It has taken me longer than expected to advance to the next pinball machine in the queue. I did have plans for a short break after completing Harley (I still need to get around to doing the final write up), but a parts delay delay and sorting out a few mechanical issues at the end of that game ate up the gap I had planned. Sometimes, that’s how it plays out. The good news though, is this next game is one I’m really excited to be working on. It’s been raining SEGA’s here lately, with the next game up for a complete rebuild being a beautiful Batman Forever. It was released by SEGA in 1995 and roughly 2500 units were made. I don’t think SEGA games get enough credit and as a result, people miss out on some great fun. The game has plenty to offer players, serving up multiple ramps, rails, a diverter, 3 flippers, pop bumpers, targets, drop targets, a VUK, canon, Bat cave ball lock, large display (192×64), video modes and up to 6 players at once. The only thing it’s missing for me is a spinner. The game is also a widebody, but with plenty of things around the playfield, it feels filled to the brim. There’s even an easter egg hidden in the game – “After a certain number of slingshot hits, after a 3 second lag, a giant bat will appear on the screen and screech at you. If you hit the trigger then you will get 50M extra points”. I’ll have to keep an eye out for that one – easy points! There are a few issues that need to be sorted out along the way and I’ll go in to those as I work my way through the game. For the most part though it’s working well and just needs a good clean. Time to get started.
Since my SWEP1 arrived, the lightsaber Neon has been unreliable. Some days it works and others it won’t start up at all. In other cases it might finally kick in part way through a game or just stop working during a JEDI battle. It was a little random. The general work around for it was to adjust the two wires coming from the lightsaber, which would usually get it working again. At least for a day or so before it stopped again. This gave me hope it was a connection issue instead of a driver board issue. Last week the Neon completely stopped and no manner of wire adjusting would get it back on. Enough is enough – time to fix the damn thing properly. There are two probable causes – an issue on the driver board or the 12V transformer inside the lightsaber. I disconnected the power connector for the lightsaber and using my DMM, tested the voltage it was receiving. The driver board was doing it’s job properly and the correct voltage was coming in. I was fairly confident the issue was with the lightsaber, but this at least clarified it. So the lightsaber was removed for a closer inspection.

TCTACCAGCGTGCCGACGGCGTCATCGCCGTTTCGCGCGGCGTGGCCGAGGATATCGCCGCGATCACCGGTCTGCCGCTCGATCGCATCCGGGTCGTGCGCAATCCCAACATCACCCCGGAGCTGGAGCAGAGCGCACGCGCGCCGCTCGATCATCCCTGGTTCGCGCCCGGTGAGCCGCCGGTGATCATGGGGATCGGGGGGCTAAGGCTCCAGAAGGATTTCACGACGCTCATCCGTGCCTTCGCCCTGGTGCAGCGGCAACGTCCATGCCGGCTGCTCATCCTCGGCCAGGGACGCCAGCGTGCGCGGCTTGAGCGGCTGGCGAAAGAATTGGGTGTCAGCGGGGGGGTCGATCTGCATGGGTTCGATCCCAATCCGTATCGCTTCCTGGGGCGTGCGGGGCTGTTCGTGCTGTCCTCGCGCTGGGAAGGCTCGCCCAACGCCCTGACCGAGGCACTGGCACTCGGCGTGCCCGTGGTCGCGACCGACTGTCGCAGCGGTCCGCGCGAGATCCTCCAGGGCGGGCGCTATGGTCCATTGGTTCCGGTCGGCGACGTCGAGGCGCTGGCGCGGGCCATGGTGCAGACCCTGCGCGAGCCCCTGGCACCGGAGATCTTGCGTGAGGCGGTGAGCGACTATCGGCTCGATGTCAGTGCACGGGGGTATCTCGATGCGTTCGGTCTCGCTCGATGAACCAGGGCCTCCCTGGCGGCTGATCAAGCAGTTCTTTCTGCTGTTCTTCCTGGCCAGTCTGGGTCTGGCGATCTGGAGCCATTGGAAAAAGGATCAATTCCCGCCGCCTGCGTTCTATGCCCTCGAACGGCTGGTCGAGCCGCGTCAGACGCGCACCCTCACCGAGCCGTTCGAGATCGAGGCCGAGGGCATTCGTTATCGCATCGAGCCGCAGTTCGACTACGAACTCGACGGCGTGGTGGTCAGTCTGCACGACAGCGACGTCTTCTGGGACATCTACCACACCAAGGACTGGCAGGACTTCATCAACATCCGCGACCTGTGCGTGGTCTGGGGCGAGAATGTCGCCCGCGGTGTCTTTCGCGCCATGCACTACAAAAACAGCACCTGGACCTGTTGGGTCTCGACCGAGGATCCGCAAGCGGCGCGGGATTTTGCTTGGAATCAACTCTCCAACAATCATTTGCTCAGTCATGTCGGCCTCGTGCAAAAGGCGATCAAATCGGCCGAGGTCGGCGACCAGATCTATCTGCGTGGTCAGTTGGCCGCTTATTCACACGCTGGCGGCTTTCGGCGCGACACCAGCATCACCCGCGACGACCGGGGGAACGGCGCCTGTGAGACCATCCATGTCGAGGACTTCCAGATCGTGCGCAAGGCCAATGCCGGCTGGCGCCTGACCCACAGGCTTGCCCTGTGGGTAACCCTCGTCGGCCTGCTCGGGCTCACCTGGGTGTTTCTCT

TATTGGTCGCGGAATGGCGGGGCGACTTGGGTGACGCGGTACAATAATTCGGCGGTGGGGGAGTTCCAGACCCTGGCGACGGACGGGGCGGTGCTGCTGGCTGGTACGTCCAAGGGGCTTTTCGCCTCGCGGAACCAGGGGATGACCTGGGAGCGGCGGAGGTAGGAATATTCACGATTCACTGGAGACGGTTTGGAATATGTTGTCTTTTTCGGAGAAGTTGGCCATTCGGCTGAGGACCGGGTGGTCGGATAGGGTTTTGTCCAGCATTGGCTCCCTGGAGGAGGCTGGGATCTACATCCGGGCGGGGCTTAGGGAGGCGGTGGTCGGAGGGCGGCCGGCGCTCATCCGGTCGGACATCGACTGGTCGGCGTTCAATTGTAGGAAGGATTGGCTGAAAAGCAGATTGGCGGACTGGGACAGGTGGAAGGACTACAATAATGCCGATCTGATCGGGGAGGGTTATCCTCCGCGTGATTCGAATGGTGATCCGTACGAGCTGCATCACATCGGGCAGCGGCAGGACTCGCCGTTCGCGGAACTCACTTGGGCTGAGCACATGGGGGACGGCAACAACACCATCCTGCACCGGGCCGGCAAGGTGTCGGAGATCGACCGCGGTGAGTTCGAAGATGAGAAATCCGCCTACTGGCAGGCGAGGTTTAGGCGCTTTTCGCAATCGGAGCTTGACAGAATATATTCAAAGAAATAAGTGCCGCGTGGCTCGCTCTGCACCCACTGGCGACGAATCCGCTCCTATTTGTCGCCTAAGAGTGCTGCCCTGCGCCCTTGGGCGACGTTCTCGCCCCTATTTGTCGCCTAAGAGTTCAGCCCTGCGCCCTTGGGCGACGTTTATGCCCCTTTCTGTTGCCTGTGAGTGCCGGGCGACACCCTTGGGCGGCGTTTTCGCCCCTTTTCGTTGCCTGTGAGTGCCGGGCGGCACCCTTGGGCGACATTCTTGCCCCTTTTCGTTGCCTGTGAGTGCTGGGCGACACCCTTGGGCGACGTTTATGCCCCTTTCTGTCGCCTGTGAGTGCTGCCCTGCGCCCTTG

I can always tell the level of enjoyment I get working on a machine by how much it consumes my free time. Funhouse has been consuming a lot of my free time over the last few weeks which means progress has been good. So I’m back again with the third update. In this update, I’ll be focusing on the playfield area (and assemblies) in the middle stretch of the playfield. This includes the right scoop, pop bumpers and left upper flipper. There are various plastics and metal posts that will need to be removed and cleaned. There is also a ramp that runs below the playfield connecting other assemblies to the scoop which I’ll remove and clean too.
There is rarely a dull moment in owning pinball machines as there’s always something that needs fixing or adjusting. A small fault was recently noticed in my Pinbot machine, where the left out lane switch would not register when the ball rolled over it. It was a quick and easy fix, but wanted to cover it for future readers anyway. First up, I put the game into test mode and activated the switch with my finger – as expected, the switch did not register. I then manually tested other switches around the playfield. Interestingly, the left in lane switch also did not register. Other switches were fine though. So two were switches (right beside each other) were misbehaving.
At the end of my previous update, I was really close to having the repair work on Playball complete. I haven’t had as much time as I would like lately to look at the machine, so it dragged on a little longer than I had hoped. The time has come though to get the machine running 100% and returned to its owner. I had two issues on my plate to deal with. The first was the third base lamp occasionally not lighting up when it should and the second was the score motor continuing to run intermittently during play. The third base issue turned out to be a dirty shoe on the hit unit. I had somehow missed cleaning it along with the others in my last update. Nice and simple. That just leaves the dreaded score motor.